Saturday, 26 March 2016

Race to Cradock. Getting to the start line.

The caffeine coursing through my veins finally relented at around 1 am allowing me to get almost three hours sleep. Note to self - don't drain two or three plunge pots of coffee the night before a big race.

The alarm squawked vulgarly, it was still very dark outside. It was one of those mornings where the excitement of the day before had somehow leached out during the hours of darkness making one wonder how this had ever seemed like a good idea. The rain had subsided sometime during the night and the stars had an annoying hint of cheerfulness about them. So too did Casper.

The night before I had packed and repacked my race kit. I had vacillated between a lightweight backpack, a smaller Camelbak, and no pack at all. The decision hinged on what made it easier to carry my bike up the mountains and what served as the better headrest for roadside naps. The thought of the bike frame digging into my neck and shoulders put paid to no back pack. The stronger shoulder straps of my backpack seemed more attractive than my Camelbak. After all the toing and froing I went full circle and ended up where I started; I put everything back in my lightweight backpack.

The gristle and grease that I had preordered the night before were delivered to the breakfast table and were washed down with a hot mug of tea. I tiptoed through the mud in the car park on the way back to my room. I had overheard a comment from one of the ladies in the kitchen that the roads in town were still a little squishy. What exactly does 'a little squishy' mean? Come to think of it, what does 'in town' actually mean? Rhodes isn't big enough to to qualify as a town. On the drive down we had decided that the new definition, superseding the British definitions which revolve around Church buildings and Cathedrals, is whether a place had a McDonalds. No McDonalds = not a town. Rhodes, therefore, was definitely not a town. That it didn't even have its own fuel station put paid to it being a village. So at best, it might be a hamlet. It has, as far as I can tell, only two main roads with a half dozen interlinking streets - all gravel. The place is barely one square kilometre in area. That being the case, how much store can you place on 'the roads in town are still a little squishy'? And, if the locals are given to such excesses as describing the place as a town, how much value should I be placing on their description of 'squishy'? The parking lot at The Rubicon where we were staying was squishy. If this was the standard of squishy then we were in trouble. I knew from experience that the parking lot was always worse than the roads so remained hopeful.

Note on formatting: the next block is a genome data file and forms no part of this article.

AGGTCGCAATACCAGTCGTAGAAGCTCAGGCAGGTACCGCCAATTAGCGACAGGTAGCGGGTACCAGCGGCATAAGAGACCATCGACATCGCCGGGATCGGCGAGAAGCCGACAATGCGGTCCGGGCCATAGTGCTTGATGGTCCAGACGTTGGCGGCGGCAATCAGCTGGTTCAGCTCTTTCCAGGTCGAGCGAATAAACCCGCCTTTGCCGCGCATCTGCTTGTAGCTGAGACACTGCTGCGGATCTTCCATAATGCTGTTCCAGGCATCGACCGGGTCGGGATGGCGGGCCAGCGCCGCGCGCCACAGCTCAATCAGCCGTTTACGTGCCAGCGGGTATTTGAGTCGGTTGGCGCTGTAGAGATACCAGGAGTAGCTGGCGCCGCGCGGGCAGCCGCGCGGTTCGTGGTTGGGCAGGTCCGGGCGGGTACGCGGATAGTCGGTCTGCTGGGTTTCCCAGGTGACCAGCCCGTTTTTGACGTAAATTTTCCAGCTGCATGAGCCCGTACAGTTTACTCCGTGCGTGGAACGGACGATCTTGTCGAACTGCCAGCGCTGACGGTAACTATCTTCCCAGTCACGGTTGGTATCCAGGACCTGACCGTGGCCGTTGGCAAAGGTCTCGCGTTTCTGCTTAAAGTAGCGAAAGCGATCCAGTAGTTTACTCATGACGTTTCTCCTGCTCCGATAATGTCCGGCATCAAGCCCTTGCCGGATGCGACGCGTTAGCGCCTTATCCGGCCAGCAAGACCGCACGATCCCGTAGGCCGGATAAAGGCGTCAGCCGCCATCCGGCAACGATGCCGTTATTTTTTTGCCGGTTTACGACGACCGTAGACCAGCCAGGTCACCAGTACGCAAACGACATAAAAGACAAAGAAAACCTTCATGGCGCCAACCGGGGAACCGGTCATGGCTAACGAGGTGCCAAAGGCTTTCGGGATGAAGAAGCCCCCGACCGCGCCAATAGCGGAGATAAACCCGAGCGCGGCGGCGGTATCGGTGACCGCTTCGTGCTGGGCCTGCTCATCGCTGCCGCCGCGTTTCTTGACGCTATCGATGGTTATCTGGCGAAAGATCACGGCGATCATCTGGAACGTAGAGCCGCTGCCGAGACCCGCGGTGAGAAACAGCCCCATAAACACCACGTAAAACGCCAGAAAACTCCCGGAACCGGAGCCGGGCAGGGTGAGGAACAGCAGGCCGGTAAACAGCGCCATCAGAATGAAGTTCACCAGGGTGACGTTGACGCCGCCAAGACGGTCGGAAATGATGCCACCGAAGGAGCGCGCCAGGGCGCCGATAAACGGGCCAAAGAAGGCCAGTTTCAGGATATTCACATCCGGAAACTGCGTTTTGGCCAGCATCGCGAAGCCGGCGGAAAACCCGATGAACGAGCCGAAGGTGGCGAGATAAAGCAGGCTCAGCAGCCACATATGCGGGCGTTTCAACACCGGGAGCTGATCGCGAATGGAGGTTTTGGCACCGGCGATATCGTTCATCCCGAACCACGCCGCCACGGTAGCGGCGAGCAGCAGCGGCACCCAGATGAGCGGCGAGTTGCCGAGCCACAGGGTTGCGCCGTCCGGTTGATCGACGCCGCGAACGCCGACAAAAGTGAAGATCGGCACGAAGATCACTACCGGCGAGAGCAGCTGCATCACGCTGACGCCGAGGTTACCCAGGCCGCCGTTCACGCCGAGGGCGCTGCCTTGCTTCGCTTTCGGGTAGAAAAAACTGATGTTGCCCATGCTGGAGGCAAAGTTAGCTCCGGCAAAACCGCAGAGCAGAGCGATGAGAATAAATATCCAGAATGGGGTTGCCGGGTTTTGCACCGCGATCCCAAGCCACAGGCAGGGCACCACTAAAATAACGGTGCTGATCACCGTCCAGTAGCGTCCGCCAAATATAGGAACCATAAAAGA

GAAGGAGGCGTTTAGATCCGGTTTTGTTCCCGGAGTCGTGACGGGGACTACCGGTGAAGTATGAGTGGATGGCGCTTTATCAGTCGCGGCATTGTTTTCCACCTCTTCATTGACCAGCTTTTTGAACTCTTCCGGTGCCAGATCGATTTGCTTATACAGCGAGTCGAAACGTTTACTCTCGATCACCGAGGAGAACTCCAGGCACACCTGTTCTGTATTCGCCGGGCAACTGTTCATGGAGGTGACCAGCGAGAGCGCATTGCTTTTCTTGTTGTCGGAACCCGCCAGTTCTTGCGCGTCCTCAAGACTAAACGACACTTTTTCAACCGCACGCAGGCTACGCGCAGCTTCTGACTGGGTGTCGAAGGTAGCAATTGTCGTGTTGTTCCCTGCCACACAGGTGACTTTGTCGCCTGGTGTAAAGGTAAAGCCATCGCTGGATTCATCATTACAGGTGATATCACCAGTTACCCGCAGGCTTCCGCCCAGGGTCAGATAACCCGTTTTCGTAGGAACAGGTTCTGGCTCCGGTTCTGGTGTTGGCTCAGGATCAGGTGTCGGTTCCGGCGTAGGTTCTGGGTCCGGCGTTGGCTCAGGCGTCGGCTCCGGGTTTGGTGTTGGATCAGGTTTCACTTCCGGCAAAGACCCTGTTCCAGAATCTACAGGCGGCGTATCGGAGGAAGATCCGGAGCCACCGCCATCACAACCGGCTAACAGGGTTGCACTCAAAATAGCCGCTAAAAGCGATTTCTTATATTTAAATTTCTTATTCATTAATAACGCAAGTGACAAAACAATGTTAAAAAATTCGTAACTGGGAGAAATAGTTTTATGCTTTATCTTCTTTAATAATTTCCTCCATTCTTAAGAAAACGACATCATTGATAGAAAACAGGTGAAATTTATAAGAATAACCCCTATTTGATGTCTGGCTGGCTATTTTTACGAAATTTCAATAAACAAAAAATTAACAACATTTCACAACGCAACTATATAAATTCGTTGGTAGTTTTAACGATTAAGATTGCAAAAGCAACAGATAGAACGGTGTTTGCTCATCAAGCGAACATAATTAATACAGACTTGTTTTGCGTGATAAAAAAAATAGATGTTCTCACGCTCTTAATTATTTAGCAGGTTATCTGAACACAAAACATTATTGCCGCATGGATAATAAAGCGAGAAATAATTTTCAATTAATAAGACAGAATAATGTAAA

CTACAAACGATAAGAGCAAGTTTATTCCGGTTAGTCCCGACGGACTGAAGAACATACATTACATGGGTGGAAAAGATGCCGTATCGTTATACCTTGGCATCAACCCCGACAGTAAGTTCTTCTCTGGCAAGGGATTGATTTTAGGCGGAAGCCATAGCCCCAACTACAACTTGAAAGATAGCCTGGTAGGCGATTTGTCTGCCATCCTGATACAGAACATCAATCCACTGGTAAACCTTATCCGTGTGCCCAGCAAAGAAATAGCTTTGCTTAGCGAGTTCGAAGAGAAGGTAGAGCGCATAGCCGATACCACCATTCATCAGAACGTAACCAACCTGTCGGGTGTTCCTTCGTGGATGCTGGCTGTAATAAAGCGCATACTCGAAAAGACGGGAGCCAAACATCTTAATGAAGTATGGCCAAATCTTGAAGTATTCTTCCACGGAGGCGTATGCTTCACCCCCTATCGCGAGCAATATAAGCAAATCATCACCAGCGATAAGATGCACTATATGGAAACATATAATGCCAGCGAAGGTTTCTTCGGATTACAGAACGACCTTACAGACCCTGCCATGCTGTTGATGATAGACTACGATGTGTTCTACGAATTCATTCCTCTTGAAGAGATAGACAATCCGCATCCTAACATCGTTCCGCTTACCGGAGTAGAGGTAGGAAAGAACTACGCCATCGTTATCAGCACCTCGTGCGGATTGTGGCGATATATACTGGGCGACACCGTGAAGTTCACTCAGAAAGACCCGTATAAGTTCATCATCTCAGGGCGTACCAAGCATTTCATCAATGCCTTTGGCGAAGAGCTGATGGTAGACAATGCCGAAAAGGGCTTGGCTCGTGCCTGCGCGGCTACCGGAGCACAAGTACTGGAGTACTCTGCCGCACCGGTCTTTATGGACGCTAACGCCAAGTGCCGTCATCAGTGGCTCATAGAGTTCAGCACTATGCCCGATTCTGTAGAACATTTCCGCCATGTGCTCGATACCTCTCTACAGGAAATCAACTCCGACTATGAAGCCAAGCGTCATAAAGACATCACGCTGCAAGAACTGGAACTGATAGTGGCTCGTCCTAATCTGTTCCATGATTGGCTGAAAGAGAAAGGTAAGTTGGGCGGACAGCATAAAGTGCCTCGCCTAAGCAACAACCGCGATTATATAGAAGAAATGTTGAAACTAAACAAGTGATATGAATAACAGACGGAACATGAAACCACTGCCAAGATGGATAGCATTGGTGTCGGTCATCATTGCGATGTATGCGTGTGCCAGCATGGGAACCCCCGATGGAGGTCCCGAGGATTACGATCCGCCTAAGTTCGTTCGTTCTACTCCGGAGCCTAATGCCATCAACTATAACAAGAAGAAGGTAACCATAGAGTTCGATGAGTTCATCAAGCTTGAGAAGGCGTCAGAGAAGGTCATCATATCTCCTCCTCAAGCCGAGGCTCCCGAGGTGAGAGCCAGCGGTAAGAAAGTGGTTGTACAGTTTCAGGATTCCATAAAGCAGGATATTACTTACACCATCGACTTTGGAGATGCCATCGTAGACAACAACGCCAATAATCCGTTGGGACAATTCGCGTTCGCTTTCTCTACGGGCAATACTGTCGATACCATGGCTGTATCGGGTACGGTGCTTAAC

Back in my room I managed to stuff my non-riding kit into a hold-all and dropped it at the bakkie. With less than a minute to go I joined the others who had gathered in the parking lot. We had a solid collection of competitors. Alex Harris looked skinny and in perfect race condition. Anthony Avidon looked buoyant. Tim was mysterious, as always. Fjord Jordaan was an unknown and we had not had a chance to get acquainted on account of him having driven halfway back to East London the evening before to get a new wheel. Janine Stewart was in race shape and had a determined look about her. Coen De Bruin seemed unaffected and looked like he was about to head out on his daily ride. That left Casper and I. Casper looked eager to get on with the ride. As for me, I simply felt resigned to getting the job done. The experience and strength of the other riders in our start batch was not lost on me. This was going to be a tough race.

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